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The Substance Architecture

Here's a working draft of the upcoming Substance architecture. Our goal is the provision of a modern technology stack, enabling collaborative document composition in realtime. The system is split into separate modules, which talk to each other using message passing. While performance is not a high priority at this early stage, the architecture is designed to allow scaling up to multiple nodes.

Our System is all about exchanging and manipulating digital documents over the network. Editors (Clients) talk to their agents. Agents talk to Librarians, which finally have access to the Substance Library. To ensure all parties can communicate fluently, we defined a vocabulary that is spoken by all parties, the Substance Document Protocol.

Substance Architecture


The Substance Document Model is an abstract model for representing arbitrary structured digital documents. Users can define their own document structure and manipulate it using commands. The Substance Document Model forms the heart of the system, it defines a generic protocol that is used by all sub-modules.


The Master is the public face to the outside. All the master does is picking an agent for you that is available for processing your requests. Probably this will be a smart version of node-http-proxy.


As a user, you're talking to a trusted agent that processes your requests. An agent accepts connections from clients and talks to librarians that have access to the library.

A conversation between a client and an agent could look like this.

John:     Hey, John is here.
Agent X:  Welcome John. What can I do for you?
John:     I'd like to create a new document please.
X:        Sure. Here it is.
John:     Thanks. Now please insert a section named "Introduction" for me.
X:        Done. That's one dollar.  ... I'm just kidding.
John:     Very funny Agent X. But thanks.
X:        John, Paul has just edited your document. He added a text element saying "Hello World".
John:     Oh thanks


The Library is a home for digital Substance Documents. Only librariens have access to it. They can read / and update documents at any time. For every document accessed (by one or more clients) a new librarian needs to start working. The library knows of all currently employed librarians, and thus about documents that are processed at time.


While agents are serving customers (authors, readers) librarians do the important work behind the curtain. Librarians have full access to the Substance Library allowing them to read and update documents. Our library has just one rule, there can only be one librarian be responsible for a document at a time. If an Agent wants to access a particular document, he either gets the librarian dealing with that document already, or a new librarian that picks that document from the shelf.

In Computer Science terms, a librarian conforms to a worker. It allocates memory necessary for processing one document.

Here's a conversation between Agent X and his librarian that we've monitored some days ago.

Agent X:    Please give me the full contents of document A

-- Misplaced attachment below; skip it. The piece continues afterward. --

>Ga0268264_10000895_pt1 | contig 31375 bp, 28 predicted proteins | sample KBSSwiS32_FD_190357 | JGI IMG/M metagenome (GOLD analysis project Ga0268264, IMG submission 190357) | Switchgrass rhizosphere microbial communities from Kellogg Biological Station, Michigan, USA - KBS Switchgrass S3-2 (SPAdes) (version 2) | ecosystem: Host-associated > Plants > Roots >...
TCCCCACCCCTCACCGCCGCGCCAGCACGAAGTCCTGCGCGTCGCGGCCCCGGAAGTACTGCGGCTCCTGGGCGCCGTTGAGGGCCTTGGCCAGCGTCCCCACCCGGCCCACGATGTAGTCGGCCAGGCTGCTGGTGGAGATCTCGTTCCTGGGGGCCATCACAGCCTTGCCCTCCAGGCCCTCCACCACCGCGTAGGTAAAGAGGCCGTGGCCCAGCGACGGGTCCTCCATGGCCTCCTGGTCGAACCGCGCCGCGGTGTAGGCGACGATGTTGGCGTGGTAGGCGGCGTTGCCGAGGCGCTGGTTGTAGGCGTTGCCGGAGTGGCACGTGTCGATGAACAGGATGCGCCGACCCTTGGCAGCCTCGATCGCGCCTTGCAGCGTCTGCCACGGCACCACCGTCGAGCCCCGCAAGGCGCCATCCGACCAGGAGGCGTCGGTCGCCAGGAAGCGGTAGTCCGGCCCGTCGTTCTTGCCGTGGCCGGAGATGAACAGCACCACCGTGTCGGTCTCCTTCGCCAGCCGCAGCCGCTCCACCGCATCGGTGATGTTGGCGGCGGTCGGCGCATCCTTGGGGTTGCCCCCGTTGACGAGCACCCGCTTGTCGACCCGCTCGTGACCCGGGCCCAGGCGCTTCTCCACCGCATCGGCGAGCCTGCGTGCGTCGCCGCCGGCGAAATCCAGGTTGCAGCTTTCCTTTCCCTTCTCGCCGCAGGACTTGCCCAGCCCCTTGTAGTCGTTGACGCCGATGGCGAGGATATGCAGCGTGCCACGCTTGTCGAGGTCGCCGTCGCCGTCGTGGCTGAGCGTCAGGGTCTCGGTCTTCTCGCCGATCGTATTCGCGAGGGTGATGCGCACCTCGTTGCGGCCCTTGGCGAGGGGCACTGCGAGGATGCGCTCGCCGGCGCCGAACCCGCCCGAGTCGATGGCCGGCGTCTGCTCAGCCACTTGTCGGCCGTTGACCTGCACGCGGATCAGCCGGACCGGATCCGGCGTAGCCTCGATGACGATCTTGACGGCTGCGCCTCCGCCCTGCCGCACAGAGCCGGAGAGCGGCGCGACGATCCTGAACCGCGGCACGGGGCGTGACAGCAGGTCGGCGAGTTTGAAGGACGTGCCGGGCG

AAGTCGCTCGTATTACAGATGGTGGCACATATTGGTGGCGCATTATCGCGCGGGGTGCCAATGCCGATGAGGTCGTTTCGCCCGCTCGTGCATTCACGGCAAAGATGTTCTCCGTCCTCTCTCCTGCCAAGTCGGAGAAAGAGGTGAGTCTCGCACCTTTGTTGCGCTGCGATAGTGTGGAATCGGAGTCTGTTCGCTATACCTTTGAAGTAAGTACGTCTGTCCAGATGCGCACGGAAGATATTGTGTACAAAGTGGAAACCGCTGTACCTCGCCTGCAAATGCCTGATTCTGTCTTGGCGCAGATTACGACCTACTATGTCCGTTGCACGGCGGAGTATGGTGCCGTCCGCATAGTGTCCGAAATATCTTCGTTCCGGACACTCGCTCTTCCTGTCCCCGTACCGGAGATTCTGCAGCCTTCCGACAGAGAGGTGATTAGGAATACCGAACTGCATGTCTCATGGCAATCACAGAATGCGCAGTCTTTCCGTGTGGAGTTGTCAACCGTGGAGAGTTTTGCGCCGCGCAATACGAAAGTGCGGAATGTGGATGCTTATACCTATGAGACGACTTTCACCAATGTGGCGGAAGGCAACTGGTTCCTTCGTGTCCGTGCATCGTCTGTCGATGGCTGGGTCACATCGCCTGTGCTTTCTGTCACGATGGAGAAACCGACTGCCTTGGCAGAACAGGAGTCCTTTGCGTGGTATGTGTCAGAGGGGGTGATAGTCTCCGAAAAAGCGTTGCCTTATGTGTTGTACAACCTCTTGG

Librarian:  Sure. Here you are.
Agent X:    My client wants to delete the last section of the dcoument. Can you do that for me?
Librarian:  Done. I've removed the last section, and notified Agent Y about it, so his client gets the update as well.
Agent X:    That's all for today. See you next time.


A client can be any . The Substance Composer is a compatible client, that allows documents to be transformed right in the browser. It talks to a Substance Agent, either using Websockets (for realtime composition) or AJAX.


Let's exemplify the architecture based on an example:

  1. John connects to the Master using
  2. The Master, which serves as a load balancer picks a suitable agent node that serves the client. This time Agent X is chosen.
  3. After a handshake, the client is securely connected to his agent.
  4. Now the client creates a new document by sending the message document:create.
  5. The Agent forwards this message to a librarian, which creates a new document instance, stores it in the library and confirms by sending a message all the way back to the client, containing the new document.
  6. Well, now John has a fresh document.
  7. Paul joins to the party. The Master assigns Agent Y this time.
  8. Paul opens the document just created by John. In order to access it, Agent Y reaches out to the librarian, which can immediately serve it as there is an active session by John. In the case that there's no responsible librarian working on a particular document a new librarian gets hired. It just needs to pick the document from the shelf (the database) first. Not a big deal.
  9. After all Paul has the latest version of the document. He just adds an image at the bottom of the document, which triggers an operation node:insert broadcasted to all active clients, in our case John. Under the hood this works like this:
    • Paul's Agent forwards the node:insert message to the Librarian. And this guys knows how to deal with it.
    • The operation is getting applied on the current server state of the document. Once this has been done, the message gets broadcasted to all connected client sessions. Luckily the Librarian has kept track about all sessions belonging to a certain document, so he knows that the message needs to be sent over to Agent X, in order to reach John.